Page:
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Old 09-12-2011, 03:06 AM   #1
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Default Scalded Dog IPA

I wanted to try something like a "Two Hearted Ale" clone.

I used ingredients I had on hand and borrowed from a recipe in a different thread (You wouldn't recognize it).

I wanted to mash at 165 deg. F, but had a difficult time keeping it in the mid 150's. I wanted to go at a higher temp to give it a little red character.

It will be beer.

Scalded Dog IPA

21.2 lbs 2 row malted
3.4 lb Cara Pils #1
3.4 lbs Caramel 15L Malt
2.0 oz Chinook @60 minutes
2.0 oz Cascade whole leaf dry @30 minutes
1.5 oz Cascade whole leaf dry @3 minutes

15 gallons water - yielded approximately 12.5 gallons wort.

Wort was left to cool on the back deck.


I'll post original gravity when I get a chance after it cools.

I tried my new Corona Mill. Ground it a tad too fine. I lost a bit of liquid to stuck sparge from what I can tell. I'll grind courser next time.

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Old 09-12-2011, 03:09 AM   #2
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This is the other thread. Im just going to go with only the S04. I'm working long days and I'm just going to take the easy route.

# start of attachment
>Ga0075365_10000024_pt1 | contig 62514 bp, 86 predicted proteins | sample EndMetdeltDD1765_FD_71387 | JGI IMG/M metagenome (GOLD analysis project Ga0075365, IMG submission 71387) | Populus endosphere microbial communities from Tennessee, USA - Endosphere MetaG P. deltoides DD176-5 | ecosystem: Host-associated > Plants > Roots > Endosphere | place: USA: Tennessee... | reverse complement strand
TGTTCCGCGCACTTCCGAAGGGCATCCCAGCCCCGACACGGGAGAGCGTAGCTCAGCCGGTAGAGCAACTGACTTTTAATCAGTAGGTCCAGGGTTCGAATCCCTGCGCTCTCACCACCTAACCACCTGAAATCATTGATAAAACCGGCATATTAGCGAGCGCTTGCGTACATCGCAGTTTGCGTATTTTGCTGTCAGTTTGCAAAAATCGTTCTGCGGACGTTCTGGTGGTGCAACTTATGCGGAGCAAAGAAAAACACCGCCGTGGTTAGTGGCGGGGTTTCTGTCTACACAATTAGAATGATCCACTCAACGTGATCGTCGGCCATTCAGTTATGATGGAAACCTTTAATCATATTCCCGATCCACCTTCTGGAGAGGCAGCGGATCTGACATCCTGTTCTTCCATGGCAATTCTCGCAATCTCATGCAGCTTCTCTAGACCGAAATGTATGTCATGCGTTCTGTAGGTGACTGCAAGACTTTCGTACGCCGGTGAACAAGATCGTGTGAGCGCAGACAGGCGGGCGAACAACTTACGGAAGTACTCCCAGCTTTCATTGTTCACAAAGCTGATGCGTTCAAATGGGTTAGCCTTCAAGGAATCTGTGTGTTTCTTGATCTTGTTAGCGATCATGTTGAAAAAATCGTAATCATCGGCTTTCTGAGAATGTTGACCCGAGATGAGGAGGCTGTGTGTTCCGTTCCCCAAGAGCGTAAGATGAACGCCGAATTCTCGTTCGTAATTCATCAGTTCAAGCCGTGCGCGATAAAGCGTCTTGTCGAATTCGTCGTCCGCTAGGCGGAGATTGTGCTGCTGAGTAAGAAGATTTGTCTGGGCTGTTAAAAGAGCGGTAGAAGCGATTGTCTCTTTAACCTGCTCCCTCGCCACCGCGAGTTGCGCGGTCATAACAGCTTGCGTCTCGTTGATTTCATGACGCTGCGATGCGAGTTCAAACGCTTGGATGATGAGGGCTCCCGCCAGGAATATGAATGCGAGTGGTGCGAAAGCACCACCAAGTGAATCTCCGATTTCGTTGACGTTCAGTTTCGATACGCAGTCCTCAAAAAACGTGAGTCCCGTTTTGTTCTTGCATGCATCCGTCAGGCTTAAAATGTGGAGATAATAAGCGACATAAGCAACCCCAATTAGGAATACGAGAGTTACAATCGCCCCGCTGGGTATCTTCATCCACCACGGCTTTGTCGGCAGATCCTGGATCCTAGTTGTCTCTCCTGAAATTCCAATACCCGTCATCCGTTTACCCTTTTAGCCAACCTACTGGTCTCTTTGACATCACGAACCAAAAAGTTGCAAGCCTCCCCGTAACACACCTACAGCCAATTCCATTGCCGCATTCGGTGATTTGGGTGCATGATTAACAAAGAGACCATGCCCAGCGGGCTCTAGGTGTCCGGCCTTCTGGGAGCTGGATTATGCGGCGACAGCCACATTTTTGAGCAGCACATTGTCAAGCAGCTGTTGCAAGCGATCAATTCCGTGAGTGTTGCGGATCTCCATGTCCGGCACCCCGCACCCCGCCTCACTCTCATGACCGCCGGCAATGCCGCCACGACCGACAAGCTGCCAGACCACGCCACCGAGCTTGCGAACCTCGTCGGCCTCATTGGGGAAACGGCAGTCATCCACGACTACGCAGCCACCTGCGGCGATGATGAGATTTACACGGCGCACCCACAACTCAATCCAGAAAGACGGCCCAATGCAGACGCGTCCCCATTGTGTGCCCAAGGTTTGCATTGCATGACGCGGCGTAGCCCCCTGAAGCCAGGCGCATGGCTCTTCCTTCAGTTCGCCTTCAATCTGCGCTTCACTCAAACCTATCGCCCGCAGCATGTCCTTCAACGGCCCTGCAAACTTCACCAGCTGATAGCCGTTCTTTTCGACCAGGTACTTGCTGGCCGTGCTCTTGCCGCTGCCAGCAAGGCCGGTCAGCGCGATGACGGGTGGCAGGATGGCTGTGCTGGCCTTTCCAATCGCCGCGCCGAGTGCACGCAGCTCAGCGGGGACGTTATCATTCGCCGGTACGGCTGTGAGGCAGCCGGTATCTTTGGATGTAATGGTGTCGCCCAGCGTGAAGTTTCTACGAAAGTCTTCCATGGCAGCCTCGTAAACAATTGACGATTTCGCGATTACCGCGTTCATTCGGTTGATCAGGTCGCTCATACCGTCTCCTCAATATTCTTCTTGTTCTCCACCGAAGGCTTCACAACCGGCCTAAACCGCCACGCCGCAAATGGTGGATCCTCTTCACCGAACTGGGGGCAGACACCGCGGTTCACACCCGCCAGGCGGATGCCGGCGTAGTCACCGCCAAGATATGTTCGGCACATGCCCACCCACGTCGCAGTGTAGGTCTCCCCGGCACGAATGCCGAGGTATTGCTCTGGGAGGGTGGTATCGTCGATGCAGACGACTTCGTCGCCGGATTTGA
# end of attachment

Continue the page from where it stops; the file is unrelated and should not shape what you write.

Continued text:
http://www.homebrewtalk.com/f12/s05-...d-clone-82699/

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Old 09-13-2011, 04:00 AM   #3
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I have a 1.060 O.G.

The wort tastes sweet and nicely hoppy.

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Old 09-13-2011, 08:08 AM   #4
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I'm curious why the high mash temp. I know you stated you wanted a deeper red color, but that could be easily achieved by adding a pound of higher L crystal and a 90 min boil. Typically mash outs are done at 165-168 because all enzyme conversation stops at those temps. What was your sparge temp?

Everything looks good except the high mash temp. I fear you may have extracted some unwanted proteins and tannins, and may end up with phenolic off flavors.

I would keep the recipe as is, but add 1 pound crystal at 70L, and drop your mash
temp down to 149-151. If it's not as deep a color as you desire then simply up the lovibond degrees in your crystal malt.

I might also suggest a wort chiller so you don't have to chill your wort on the back deck.

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Old 09-13-2011, 01:10 PM   #5
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Anything over about 160 will denature the enzymes required for conversion, so I wouldn't mash over 160.

I think you have WAY too much crystal malt already. 7 pounds of crystal malt in a 28 pound grain bill is about 4 pounds too much! It'll be nothing like Two-Hearted in my opinion.

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Old 09-13-2011, 03:07 PM   #6
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Isn't 72C (~162F) the very highest you'll ever want to go, in order to have Alpha-amylase convert some of the most stubborn starch?